Allowing TV cameras into court could turn trials into 'circuses', lawyers warn

Plans to lift broadcasting ban provoke mixed response. By Nigel Morris

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The Independent Online

Plans to allow cameras into courtrooms would risk turning trials into media circuses and could jeopardise defendants' safety, ministers were warned last night.

The legal profession gave a mixed reception to yesterday's disclosure in i that the Government is about to announce moves to lift the blanket ban on broadcasting from courts.

Under its plans, to be set out in the Queen's Speech in May, television cameras will only be permitted to record judges summing up and passing sentence. Broadcasters will not be allowed to film witnesses, defendants or barristers or to show the moment verdicts are returned. The new rules would initially cover only the Court of Appeal, with a view to extending broadcasting to the Crown Court.

But critics fear the move could trivialise court proceedings by turning them into an US-style media spectacle. Julian Young, the senior partner at a London law firm, said: "I don't think it's a very clever idea. Even in a limited form there may be dangers. It may become a circus – this is too serious an issue for that to happen."

He said there were serious issues to be addressed, such as why defendants who are ultimately cleared should have parts of their trials shown on television. "Someone who is innocent may not want to have their trial broadcast because there may be something embarrassing about them they don't want on television," he said.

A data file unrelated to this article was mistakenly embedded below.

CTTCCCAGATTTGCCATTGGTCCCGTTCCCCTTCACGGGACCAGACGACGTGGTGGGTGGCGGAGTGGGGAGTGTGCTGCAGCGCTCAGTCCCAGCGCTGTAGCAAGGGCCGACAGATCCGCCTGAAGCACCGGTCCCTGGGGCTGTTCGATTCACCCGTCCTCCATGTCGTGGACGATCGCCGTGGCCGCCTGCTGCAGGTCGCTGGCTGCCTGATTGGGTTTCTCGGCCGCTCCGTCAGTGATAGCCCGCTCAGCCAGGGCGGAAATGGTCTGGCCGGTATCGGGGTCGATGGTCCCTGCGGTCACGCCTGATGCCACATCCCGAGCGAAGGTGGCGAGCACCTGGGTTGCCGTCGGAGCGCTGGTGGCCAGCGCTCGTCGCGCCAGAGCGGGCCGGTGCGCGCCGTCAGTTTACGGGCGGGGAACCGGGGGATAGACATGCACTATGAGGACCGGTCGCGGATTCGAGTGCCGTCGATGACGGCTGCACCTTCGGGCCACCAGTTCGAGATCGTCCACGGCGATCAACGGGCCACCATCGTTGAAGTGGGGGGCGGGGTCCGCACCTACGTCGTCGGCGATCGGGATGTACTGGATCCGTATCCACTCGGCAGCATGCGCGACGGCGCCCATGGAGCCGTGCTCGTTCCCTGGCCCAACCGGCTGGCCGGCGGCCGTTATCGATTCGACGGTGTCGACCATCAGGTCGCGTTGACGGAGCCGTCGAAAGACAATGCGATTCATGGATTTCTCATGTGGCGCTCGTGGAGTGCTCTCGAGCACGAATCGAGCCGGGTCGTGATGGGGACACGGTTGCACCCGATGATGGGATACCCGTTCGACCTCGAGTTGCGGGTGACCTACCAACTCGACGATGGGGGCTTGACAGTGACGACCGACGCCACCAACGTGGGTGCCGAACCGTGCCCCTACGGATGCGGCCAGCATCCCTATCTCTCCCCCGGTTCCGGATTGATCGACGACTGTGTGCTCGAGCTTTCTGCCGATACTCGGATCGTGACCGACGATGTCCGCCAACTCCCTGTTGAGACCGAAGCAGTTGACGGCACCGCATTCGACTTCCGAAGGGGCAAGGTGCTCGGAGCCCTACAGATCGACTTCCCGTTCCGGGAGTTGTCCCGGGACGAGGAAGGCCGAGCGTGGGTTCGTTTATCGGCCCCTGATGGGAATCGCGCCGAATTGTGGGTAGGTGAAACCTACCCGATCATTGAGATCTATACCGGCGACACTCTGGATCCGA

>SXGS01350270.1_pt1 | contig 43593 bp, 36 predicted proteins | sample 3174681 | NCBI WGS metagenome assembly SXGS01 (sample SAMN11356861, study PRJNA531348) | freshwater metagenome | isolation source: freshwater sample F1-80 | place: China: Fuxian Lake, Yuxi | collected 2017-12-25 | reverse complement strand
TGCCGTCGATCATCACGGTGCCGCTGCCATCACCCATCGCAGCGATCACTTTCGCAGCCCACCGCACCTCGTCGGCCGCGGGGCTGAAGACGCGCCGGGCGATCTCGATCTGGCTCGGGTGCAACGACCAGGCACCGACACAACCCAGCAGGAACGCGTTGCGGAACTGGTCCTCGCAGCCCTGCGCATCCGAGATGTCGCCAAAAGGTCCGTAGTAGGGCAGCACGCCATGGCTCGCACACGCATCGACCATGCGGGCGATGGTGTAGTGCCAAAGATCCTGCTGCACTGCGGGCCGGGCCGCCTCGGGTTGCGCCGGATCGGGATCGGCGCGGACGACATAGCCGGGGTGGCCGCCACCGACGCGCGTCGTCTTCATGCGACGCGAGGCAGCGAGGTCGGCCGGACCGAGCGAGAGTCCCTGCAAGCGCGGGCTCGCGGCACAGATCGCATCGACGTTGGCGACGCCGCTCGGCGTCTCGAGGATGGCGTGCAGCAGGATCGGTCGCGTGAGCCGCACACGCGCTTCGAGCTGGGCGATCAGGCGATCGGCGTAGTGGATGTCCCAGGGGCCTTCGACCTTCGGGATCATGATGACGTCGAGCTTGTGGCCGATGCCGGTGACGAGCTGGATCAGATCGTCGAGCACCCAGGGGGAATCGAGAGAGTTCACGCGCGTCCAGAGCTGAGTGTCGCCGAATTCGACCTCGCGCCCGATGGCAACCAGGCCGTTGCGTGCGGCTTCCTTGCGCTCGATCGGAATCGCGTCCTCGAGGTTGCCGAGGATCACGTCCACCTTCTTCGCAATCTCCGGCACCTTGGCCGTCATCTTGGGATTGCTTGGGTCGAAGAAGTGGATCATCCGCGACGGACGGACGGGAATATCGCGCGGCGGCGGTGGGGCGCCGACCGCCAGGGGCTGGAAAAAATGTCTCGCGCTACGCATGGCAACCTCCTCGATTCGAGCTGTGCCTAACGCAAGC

Mr Young added that offenders – many of whom are vulnerable – could be at risk. "If they are sent to prison they could end up stabbed, beaten up or killed as a result of what's been seen on television," he said.

The Bar Council, which represents barristers in England and Wales, said it broadly supported the broadcasting of judgments in the Court of Appeal. But it added that it had "very considerable reservations" about any extension to Crown Courts, where it said judges' sentencing remarks should only be filmed in exceptional circumstances.

The Master of the Rolls, Lord Neuberger, the second most senior judge in England and Wales, has argued for some Court of Appeal hearings to be televised, as long as the judge hearing the case had "full rights of veto over what could be broadcast".

The Tory MP John Whittingdale, the chairman of the culture select committee, whose hearings into allegations of newspaper hacking were filmed, said it was "inevitable" that filming would soon be extended.